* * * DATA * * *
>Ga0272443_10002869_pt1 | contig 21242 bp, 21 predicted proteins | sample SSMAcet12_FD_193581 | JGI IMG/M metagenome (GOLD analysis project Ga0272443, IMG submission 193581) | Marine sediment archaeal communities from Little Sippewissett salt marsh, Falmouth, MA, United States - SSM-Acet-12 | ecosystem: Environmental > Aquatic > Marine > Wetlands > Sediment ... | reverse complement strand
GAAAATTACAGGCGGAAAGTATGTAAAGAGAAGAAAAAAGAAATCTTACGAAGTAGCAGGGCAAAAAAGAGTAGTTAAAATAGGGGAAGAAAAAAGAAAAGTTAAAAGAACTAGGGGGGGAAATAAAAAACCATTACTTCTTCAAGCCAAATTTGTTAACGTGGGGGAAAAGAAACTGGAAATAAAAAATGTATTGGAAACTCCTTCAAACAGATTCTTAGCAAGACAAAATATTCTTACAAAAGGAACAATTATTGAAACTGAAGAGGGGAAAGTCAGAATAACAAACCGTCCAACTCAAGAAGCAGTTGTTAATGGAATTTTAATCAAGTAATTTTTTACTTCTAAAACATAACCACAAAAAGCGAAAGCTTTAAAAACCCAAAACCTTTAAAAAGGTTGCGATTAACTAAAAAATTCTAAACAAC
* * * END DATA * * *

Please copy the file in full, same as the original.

>Ga0272443_10002869_pt1 | contig 21242 bp, 21 predicted proteins | sample SSMAcet12_FD_193581 | JGI IMG/M metagenome (GOLD analysis project Ga0272443, IMG submission 193581) | Marine sediment archaeal communities from Little Sippewissett salt marsh, Falmouth, MA, United States - SSM-Acet-12 | ecosystem: Environmental > Aquatic > Marine > Wetlands > Sediment ... | reverse complement strand
GAAAATTACAGGCGGAAAGTATGTAAAGAGAAGAAAAAAGAAATCTTACGAAGTAGCAGGGCAAAAAAGAGTAGTTAAAATAGGGGAAGAAAAAAGAAAAGTTAAAAGAACTAGGGGGGGAAATAAAAAACCATTACTTCTTCAAGCCAAATTTGTTAACGTGGGGGAAAAGAAACTGGAAATAAAAAATGTATTGGAAACTCCTTCAAACAGATTCTTAGCAAGACAAAATATTCTTACAAAAGGAACAATTATTGAAACTGAAGAGGGGAAAGTCAGAATAACAAACCGTCCAACTCAAGAAGCAGTTGTTAATGGAATTTTAATCAAGTAATTTTTTACTTCTAAAACATAACCACAAAAAGCGAAAGCTTTAAAAACCCAAAACCTTTAAAAAGGTTGCGATTAACTAAAAAATTCTAAACAAC